SkyscraperPage is a website for skyscraper hobbyists and enthusiasts[2][3] that tracks existing and proposed skyscrapers around the world.[4] The site is owned by Skyscraper Source Media, a supplier of skyscraper diagrams for the publication, marketing, and display industries, and is a publisher of illustrated skyscraper diagram poster products.[5] drawings have appeared in National Geographic's website, Wired, Condé Nast, The Globe and Mail and Report on Business Magazine.[3] They are based in Victoria, British Columbia.[6] logo.png
Type of site
Available inEnglish
OwnerSkyscraper Source Media Inc.
Created byDylan Leblanc
Current statusactive

The site has a database of scale-model illustration skyscrapers and other major macro-engineering projects, and tall structures around the world.[7] The scale of the drawings are one pixel per meter.[3] The images are created using pixel art.[2] Using these diagrams, skyscrapers and other tall structures from any cities can be compared. General information is also given about each structure if available, such as the location, the year built, the height and the number of floors.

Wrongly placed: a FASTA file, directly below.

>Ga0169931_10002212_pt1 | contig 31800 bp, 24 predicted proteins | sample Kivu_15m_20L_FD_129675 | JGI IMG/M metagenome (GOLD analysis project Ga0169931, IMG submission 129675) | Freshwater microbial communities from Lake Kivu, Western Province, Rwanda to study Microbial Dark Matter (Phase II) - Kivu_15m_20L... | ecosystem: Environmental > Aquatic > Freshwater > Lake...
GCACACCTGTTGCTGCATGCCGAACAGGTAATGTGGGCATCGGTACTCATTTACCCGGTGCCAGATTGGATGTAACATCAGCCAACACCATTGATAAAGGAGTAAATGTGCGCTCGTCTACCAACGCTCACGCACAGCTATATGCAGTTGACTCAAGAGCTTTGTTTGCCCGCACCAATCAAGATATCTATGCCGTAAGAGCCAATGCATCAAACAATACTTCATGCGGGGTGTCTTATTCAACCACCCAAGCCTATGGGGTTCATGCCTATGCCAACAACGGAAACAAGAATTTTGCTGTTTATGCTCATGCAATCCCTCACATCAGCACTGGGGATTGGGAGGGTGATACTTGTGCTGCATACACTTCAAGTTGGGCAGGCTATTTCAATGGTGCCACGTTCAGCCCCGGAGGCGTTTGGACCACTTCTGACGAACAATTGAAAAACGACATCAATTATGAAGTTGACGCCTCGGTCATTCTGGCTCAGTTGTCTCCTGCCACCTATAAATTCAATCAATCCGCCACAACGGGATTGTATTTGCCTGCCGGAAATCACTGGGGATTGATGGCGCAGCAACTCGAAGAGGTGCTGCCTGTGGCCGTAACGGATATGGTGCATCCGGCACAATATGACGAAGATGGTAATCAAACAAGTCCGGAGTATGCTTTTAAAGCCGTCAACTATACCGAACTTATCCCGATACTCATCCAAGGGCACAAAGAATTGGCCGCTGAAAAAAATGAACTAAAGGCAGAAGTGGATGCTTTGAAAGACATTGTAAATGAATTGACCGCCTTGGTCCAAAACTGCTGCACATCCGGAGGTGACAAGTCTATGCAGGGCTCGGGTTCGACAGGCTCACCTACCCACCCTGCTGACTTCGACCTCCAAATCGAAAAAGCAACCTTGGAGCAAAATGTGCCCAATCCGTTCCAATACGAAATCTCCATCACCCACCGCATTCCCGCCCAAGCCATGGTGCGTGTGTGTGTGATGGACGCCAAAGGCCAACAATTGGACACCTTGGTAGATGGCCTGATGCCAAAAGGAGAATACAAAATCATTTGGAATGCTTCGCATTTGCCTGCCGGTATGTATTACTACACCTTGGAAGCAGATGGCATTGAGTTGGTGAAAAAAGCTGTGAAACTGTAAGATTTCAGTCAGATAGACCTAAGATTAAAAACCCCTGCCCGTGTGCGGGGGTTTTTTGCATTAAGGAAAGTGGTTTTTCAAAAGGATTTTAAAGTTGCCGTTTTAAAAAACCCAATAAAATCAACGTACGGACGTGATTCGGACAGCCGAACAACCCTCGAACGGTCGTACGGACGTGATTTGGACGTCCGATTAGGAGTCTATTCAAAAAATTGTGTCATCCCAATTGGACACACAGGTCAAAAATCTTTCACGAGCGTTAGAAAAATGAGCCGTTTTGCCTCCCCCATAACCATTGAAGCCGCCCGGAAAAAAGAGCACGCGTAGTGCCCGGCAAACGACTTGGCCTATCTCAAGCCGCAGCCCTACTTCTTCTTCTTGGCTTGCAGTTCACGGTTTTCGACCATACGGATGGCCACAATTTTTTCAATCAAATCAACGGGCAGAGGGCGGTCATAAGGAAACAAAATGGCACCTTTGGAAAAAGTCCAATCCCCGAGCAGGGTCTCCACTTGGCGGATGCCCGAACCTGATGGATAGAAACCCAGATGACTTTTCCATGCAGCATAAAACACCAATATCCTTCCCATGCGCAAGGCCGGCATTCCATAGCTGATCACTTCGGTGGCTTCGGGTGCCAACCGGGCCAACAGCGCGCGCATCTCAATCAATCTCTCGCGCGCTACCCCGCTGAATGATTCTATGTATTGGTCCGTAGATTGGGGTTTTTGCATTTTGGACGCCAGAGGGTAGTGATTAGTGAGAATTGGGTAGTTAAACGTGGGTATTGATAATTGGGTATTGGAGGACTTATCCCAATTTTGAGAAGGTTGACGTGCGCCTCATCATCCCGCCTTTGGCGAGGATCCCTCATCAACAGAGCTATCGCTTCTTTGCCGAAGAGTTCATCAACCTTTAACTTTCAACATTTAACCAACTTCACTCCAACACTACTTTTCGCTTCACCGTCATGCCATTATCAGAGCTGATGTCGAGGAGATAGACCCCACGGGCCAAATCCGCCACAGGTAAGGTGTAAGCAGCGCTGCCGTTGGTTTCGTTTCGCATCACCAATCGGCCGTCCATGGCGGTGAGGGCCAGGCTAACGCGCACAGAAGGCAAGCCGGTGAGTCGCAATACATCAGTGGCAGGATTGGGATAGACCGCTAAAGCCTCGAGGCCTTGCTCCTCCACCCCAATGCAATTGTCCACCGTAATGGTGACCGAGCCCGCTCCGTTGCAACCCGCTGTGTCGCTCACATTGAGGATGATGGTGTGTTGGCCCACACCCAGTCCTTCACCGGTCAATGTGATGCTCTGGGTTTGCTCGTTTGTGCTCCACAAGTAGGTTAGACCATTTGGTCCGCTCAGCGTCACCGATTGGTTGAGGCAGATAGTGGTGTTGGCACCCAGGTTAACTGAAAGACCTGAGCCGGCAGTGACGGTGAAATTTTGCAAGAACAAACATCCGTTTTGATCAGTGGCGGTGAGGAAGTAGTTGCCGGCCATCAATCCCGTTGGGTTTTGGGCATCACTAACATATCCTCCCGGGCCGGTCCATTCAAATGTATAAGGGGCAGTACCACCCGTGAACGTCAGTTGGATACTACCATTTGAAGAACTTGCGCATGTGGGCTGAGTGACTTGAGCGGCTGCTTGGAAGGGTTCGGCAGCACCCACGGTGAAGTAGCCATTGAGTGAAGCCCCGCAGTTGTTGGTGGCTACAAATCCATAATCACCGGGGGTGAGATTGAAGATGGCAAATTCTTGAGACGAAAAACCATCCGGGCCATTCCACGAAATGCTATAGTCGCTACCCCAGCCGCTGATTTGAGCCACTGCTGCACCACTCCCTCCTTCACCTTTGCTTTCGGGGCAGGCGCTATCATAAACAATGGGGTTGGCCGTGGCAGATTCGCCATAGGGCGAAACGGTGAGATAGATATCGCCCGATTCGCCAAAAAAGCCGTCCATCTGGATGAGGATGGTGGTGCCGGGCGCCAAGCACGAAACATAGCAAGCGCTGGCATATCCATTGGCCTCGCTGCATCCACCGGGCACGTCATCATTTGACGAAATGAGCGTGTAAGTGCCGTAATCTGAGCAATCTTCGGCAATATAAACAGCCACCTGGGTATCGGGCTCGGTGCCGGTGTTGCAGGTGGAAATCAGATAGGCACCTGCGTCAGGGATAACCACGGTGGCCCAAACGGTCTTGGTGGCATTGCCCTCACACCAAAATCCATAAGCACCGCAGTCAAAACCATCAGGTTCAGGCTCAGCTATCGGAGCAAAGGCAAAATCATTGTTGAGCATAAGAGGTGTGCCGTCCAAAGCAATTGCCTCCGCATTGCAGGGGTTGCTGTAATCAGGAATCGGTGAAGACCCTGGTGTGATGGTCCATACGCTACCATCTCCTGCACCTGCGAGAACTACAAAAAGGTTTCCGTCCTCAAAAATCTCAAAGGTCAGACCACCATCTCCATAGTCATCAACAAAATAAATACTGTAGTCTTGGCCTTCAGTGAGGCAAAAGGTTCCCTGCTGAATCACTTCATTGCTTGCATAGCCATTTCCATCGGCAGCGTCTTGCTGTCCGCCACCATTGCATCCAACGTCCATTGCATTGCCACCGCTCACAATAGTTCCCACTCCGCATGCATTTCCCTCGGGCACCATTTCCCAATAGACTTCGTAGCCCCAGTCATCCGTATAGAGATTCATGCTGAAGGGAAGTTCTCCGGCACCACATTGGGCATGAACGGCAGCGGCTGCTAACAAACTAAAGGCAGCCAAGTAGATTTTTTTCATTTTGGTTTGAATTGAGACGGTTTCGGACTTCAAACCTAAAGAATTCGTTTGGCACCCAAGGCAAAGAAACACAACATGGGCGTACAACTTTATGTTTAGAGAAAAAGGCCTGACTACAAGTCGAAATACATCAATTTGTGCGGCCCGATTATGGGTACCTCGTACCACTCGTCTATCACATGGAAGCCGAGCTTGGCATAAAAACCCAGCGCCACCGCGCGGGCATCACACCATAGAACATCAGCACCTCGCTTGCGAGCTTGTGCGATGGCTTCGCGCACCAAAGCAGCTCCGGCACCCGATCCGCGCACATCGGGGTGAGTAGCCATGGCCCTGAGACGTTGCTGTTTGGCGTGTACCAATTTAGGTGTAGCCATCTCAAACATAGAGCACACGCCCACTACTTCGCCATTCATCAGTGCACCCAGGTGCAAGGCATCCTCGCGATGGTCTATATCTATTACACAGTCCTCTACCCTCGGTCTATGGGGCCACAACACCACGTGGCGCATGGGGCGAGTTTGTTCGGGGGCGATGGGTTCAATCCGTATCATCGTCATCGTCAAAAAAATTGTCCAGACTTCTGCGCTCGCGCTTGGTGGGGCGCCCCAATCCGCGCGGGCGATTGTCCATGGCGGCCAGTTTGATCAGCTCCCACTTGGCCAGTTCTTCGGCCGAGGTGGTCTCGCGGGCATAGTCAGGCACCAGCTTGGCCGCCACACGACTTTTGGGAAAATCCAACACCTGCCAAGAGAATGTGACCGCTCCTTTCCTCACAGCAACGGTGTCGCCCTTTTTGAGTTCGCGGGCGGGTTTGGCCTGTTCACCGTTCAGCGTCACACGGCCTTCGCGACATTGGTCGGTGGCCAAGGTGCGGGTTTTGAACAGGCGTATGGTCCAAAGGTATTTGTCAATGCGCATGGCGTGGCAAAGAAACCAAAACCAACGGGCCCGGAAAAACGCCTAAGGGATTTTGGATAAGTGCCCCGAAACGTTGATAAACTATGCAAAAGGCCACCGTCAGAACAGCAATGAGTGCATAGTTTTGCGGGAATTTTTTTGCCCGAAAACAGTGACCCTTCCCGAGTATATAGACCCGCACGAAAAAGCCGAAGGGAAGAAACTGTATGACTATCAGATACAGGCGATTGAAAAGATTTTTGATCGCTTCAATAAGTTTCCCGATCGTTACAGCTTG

The discussion forum section of the site has over 6 million posts spread over 100,000 threads in 32 different sections.

The site has over 60,000 custom made drawings of skyscrapers and other tower-type objects which were submitted by the site's 850 designers. [8]

Comparison of towers in Tallinn in the style of SkyscraperPage

See alsoEdit


  1. ^ "Forum Stats". Retrieved January 23, 2014.
  2. ^ a b Kate Russell (25 November 2005). "Webscape". BBC News. Retrieved 2010-04-05.
  3. ^ a b c Ivor Tossell (2 October 2008). "With Skyscrapers, Size Does Matter". The Globe and Mail. Retrieved 2010-04-05.
  4. ^ New York Times: "The Myth of Japan’s Failure" by Eamonn Fingleton January 6, 2012
  5. ^ "About Us". Skyscraper Source Media. Retrieved January 23, 2015.
  6. ^ Bloomberg: "Big Daddy Meets Big Dig in Toronto Freeway Confrontation" by Katia Dmitrieva April 1, 2014
  7. ^ "World's Tallest Buildings 2020". Retrieved 23 June 2011.
  8. ^ "Diagrams". SkyscraperPage. Retrieved 28 May 2018.

External linksEdit